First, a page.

Hiraishi, K., Miura, A., Higuchi, M., Fujishima, Y., Nakamura, D., Suyama, M. (2024).

Hiraishi, K.(平石界), Miura, A.(三浦麻子), Higuchi, M.(樋口匡貴), Fujishima, Y.(藤島喜嗣), Nakamura, D., Suyama, M.(須山巨基) (2024). 
A systematic review of conference papers presented at two large Japanese psychology conferences in 2013 and 2018: did Japanese social psychologists selectively report p < 0.05 results without peer review?
日本の大規模な2つの心理学会で2013年と2018年に発表された学会発表に関する系統的レビュー:日本の社会心理学者は、査読がなくてもp < 0.05の結果を選択的に報告していたのか? 
PeerJ, 12:e16763.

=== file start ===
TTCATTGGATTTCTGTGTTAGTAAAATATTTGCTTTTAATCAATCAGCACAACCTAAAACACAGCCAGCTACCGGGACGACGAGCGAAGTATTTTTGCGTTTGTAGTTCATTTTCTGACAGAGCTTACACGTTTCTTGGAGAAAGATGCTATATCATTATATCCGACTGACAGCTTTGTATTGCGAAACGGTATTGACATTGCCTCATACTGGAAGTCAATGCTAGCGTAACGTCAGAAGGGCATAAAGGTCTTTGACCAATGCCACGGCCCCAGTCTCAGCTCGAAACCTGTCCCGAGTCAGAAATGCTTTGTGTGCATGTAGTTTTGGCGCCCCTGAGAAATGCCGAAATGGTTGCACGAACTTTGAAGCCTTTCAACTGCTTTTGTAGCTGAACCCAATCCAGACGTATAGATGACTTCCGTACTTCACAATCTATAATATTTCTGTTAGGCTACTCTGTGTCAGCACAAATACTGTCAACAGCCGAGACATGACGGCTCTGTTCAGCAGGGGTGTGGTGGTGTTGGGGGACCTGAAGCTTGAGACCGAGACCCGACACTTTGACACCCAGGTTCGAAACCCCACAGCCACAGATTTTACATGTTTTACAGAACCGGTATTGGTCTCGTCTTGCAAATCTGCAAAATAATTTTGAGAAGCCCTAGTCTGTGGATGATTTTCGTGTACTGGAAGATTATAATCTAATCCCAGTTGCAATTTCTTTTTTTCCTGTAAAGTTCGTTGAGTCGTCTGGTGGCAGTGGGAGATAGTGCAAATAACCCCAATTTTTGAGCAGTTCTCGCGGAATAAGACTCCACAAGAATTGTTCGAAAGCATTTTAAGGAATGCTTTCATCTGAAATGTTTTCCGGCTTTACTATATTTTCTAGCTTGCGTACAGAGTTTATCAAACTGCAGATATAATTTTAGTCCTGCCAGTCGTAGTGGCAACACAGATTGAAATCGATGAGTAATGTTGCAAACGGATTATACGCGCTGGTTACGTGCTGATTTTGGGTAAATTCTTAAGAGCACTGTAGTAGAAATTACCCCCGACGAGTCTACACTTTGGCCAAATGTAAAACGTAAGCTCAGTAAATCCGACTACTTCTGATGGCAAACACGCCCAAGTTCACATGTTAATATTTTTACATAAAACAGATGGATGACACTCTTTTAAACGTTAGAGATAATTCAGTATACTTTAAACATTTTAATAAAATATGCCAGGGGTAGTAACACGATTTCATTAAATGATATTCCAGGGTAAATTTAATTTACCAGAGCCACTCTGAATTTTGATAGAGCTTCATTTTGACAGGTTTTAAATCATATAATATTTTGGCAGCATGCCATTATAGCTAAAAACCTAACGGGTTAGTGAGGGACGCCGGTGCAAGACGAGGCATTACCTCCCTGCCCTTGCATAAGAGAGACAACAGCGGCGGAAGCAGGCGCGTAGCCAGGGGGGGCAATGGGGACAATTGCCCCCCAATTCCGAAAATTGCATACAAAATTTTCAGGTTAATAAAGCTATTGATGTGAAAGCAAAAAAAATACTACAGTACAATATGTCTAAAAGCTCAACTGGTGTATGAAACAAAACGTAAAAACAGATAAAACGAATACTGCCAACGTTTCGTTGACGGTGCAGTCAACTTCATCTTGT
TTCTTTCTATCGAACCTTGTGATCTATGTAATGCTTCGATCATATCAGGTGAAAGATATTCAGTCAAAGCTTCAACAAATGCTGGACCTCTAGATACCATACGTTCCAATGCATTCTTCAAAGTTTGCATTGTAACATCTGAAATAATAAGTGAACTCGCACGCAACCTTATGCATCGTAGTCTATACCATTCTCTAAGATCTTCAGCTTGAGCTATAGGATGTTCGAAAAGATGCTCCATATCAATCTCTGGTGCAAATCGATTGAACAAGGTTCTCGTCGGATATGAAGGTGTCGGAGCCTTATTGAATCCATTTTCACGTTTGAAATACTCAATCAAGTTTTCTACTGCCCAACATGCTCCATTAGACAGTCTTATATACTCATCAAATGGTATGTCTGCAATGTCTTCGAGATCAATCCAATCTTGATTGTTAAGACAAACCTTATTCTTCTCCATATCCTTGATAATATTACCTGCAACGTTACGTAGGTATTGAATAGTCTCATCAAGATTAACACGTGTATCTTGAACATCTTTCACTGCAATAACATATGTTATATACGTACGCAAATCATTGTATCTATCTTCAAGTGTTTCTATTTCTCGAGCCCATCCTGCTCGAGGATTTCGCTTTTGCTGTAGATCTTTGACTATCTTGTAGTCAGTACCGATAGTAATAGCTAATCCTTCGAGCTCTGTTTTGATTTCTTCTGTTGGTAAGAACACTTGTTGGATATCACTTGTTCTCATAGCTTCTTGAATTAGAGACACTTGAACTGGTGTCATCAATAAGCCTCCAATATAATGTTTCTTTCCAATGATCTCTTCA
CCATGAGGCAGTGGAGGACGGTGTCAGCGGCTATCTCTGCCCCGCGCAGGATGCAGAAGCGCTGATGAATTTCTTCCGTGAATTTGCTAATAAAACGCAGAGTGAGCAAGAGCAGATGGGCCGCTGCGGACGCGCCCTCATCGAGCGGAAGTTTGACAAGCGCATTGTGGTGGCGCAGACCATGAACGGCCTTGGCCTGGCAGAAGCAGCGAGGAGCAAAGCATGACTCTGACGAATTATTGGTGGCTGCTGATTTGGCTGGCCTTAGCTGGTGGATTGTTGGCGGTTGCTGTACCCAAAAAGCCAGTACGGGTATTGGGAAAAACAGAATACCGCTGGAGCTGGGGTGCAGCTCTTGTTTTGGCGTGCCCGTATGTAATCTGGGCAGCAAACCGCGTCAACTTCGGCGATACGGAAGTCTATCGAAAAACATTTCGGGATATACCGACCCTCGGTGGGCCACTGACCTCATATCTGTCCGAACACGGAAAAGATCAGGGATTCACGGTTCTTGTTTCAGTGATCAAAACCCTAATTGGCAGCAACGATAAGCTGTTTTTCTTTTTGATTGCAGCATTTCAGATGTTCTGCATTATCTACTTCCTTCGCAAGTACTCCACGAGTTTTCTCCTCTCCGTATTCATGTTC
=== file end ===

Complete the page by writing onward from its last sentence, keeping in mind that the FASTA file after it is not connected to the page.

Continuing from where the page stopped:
We conducted a systematic review of conference papers in social psychology at two large psychology conferences in Japan: the Japanese Psychological Association and the Japanese Society for Social Psychology. The conference papers were effectively not subjected to peer review; hence, they were suitable for testing if psychologists selectively reported statistically significant findings without pressure from journal editors and reviewers. We investigated the distributions of z-values converted from the p-values reported in the articles presented at the 2013 and 2018 conferences. The z-curve analyses suggest the existence of selective reporting by the authors in 2013. The expected discovery rate (EDR) was much lower than the observed discovery rate (ODR; 7% vs. 76%, respectively), and the 95% confidence interval (CI) did not include the ODR. However, this does not mean that the set of studies completely lacked evidential value. The expected replication rate (ERR) was 31%; this is significantly higher than 5%, which was expected under the null hypothesis of no effect. Changes were observed between 2013 and 2018. The ERR increased (31% to 44%), and the EDR almost doubled (7% to 13%). However, the estimation of the maximum false discovery rate (FDR; 68% in 2013 and 35% in 2018) suggested that a substantial proportion of the reported findings were false positives. Overall, while social psychologists in Japan engaged in selective reporting, this does not mean that the entire field was covered with false positives. In addition, slight signs of improvement were observed in how they reported their findings. Still, the evidential value of the target studies was weak, even in 2018, allowing for no optimism.